News

06-09-18

New Home Office fire statistics have been published

The Chair of the National Fire Chiefs Council (NFCC) has responded to the detailed fire statistics published by the Home Office today (6 September).

The detailed analysis of fires attended by fire and rescue services in England, between April 2017 and March 2018, expand on the statistics first published in August.

In 2017/18, fire and rescue services in England attended around 565,000 incidents, which is an increase of  one per cent on the previous year, and an 8 per cent increase on figures released in 2012/13 (521,000).  The increases were mainly driven by higher numbers of non-fire incidents attended and also secondary fires.

There has also been an increase in the number of fires attended by 3 per cent in the last year, from around 162,000 in 2016/17 to around 167,000 in 2017/18.

There were 89,017 secondary fires attended in 2017/18. This was an increase of seven per cent compared with the previous year in 2016/17 (82,842) and one of 23 per cent compared with five years ago in 2012/13 (72,497), but a decrease of 48 per cent compared with ten years ago in 2007/08 (172,306).

NFCC Chair Roy Wilsher has reiterated his concerns about the increase in incidents, at a time when all UK fire and rescue service are likely to face further budget cuts.  He said: “I am disappointed to see the increase in both the number of incidents attended and especially the rise in the number of fires attended. This puts additional pressure on all fire services which are already been stretched.   

“When the statistics were first released last month, I raised that the number of wholetime firefighters has fallen by 21 per cent since 2010/2011. While we are seeing some services recruiting and there has been a recent push using national campaigns, it is vital that the communities fire services represent have confidence in their emergency services, especially at a time the fire services is facing additional public scrutiny.

“This decrease in firefighters, the increase in incidents – especially the number of fires – needs to be taken into account by the government when funding for the fire service is being looked into. We also need to take into account that following the Grenfell Tower fire and the independent Hackitt Review into Building Regulations and Fire Safety, there is likely to be more work for fire and rescue services which requires appropriate funding.”

Of all incidents attended by FRSs in 2017/18, fires accounted for 30 per cent and non-fire incidents 30 per cent. The remaining 40 per cent were fire false alarms, which continued to be the largest incident type.  

All incidents

 FRSs attended 564,827 incidents in 2017/18. This was a one per cent increase compared with the previous year (560,453) but a 29 per cent decrease compared with ten years ago (791,746 in 2007/08). The total number of incidents was on a downward trend for around a decade, though they have increased in recent years mainly driven by increases in non-fire incidents attended.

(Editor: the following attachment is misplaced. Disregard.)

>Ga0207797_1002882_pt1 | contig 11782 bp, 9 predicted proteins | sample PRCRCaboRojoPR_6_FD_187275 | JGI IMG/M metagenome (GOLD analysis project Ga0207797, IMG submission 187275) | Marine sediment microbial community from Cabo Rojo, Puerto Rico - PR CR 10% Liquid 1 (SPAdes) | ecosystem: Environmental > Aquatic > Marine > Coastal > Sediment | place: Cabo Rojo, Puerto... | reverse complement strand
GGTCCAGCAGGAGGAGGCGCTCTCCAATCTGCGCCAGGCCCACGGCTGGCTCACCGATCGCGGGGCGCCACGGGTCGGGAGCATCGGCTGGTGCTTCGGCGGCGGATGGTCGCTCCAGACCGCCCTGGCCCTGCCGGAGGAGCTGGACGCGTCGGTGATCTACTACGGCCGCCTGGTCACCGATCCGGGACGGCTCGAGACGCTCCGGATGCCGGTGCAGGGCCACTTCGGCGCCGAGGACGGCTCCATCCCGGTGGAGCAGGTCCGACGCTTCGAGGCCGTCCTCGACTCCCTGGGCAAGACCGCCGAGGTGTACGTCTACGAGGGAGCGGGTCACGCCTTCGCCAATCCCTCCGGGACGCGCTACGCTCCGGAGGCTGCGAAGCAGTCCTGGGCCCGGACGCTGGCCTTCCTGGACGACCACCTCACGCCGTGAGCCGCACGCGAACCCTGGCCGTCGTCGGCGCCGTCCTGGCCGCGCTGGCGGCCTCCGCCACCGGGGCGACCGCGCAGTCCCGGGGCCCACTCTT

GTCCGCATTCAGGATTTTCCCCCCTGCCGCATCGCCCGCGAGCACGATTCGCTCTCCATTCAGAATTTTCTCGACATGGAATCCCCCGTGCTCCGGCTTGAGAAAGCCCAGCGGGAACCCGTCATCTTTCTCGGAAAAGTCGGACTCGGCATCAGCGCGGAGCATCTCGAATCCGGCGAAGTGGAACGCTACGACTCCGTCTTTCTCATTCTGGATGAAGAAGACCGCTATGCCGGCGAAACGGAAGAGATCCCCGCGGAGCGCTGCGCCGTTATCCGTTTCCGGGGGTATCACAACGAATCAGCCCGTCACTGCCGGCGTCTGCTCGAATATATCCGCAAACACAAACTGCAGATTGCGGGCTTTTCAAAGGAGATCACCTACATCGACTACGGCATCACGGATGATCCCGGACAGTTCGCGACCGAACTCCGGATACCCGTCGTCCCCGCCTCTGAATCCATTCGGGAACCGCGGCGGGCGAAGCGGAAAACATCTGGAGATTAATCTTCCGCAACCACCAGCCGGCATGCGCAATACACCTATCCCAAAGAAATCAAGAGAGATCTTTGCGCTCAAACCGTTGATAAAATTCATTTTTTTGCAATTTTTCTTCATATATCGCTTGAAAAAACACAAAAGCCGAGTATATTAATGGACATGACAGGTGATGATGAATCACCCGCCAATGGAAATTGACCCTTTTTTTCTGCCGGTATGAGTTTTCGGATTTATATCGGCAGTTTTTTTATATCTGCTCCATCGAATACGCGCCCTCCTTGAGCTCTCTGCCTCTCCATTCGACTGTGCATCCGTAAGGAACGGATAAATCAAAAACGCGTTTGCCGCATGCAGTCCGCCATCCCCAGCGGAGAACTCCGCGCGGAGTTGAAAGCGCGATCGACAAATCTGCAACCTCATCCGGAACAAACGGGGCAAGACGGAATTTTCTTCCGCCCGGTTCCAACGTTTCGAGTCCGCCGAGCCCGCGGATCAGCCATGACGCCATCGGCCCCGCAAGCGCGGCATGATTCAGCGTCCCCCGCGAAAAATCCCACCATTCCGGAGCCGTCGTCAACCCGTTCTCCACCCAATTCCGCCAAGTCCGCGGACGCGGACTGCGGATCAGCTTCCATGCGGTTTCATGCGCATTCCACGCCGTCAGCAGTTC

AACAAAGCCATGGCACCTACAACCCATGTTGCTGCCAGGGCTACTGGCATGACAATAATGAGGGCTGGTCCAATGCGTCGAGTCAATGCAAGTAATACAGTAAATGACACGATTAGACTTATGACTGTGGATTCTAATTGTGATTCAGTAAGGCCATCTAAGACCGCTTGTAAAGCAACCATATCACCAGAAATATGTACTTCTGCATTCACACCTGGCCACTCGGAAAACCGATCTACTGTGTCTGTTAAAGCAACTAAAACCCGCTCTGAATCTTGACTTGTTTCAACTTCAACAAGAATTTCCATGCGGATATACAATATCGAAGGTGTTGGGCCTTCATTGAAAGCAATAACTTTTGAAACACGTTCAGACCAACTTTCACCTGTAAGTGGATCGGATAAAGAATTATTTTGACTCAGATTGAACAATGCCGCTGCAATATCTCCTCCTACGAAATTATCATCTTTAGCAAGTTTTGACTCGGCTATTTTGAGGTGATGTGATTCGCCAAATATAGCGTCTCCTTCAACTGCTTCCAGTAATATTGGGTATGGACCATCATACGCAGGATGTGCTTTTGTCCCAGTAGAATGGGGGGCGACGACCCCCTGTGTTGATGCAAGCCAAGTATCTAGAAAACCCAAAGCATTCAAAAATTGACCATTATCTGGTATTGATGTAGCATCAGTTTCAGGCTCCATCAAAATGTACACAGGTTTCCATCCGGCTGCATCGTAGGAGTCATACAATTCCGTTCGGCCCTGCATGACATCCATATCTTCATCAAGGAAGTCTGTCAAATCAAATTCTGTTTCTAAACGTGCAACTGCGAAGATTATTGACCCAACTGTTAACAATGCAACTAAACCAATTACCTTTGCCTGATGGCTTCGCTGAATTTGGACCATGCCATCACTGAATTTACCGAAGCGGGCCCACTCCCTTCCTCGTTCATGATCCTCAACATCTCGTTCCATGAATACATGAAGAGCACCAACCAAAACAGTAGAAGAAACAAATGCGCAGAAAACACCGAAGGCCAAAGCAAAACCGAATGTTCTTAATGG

Fires 

  • FRSs attended 167,150 fires in 2017/18. This was a three per cent increase compared with the previous year (161,997) but a 43 per cent decrease compared with ten years ago (293,920 in 2007/08). The increase in fires is driven by an increase in secondary fires with primary fires showing a small decrease.  

 Non-fires

  • FRSs attended 172,052 non-fire incidents in 2017/18. This was a one per cent decrease compared with the previous year (174,560). The recent decrease in non-fire incidents is mainly due to a decline in emergency medical responding linked to many of the trials stopping in September 2017. For around a decade, there had been a general decline in the number of non-fire incidents. However, recent years have shown large increases, largely due to a rise in medical incidents attended.  

 False alarms

  • FRSs attended 225,625 fire false alarms in 2017/18. This was a one per cent increase compared with the previous year (223,896) but a 32 per cent decrease compared with ten years ago (331,478 in 2007/08). 

 Fatalities and casualties

  • The number of fire-related fatalities had been on a general downward trend since comparable figures first became available in 1981/82, when there were 755 fire-related fatalities, though the numbers have fluctuated due to the relatively small numbers involved. In 2017/18, however, there were 334 fire-related fatalities (including 71 from the Grenfell Tower fire) compared with 263 in the previous year (an increase of 27%).  
     
    There were 3,306 non-fatal casualties requiring hospital treatment1 in 2017/18 (including 77 from the Grenfell Tower fire). This was a six per cent increase compared with the previous year (3,128) but a 13 per cent decrease compared with five years ago (3,811 in 2012/13). 
  • Cooking appliances were by the far the largest ignition category in accidental dwelling fires and non-fatal casualties from accidental dwelling fires, accounting for 48 per cent of these incidents respectively. In contrast, cooking appliances were the source of ignition in only seven per cent of accidental dwelling fire-related fatalities.
  • Smokers’ materials (such as lighters, cigarettes, cigars or pipe tobacco) were the source of ignition in seven per cent of accidental dwelling fires and nine per cent of accidental dwelling fire non-fatal casualties in 2017/18. In contrast, smokers’ materials were the source of ignition in 20 per cent of fire-related fatalities in accidental dwelling fires in 2017/18.
  • Fires where a smoke alarm was not present accounted for 25 per cent (7,807) of all dwelling fires and 21 per cent (54) of all dwelling fire-related fatalities in 2017/18. This is in the context of 10 per cent of dwellings not having a working smoke alarm in 2016/17 (the latest year for which data are available)
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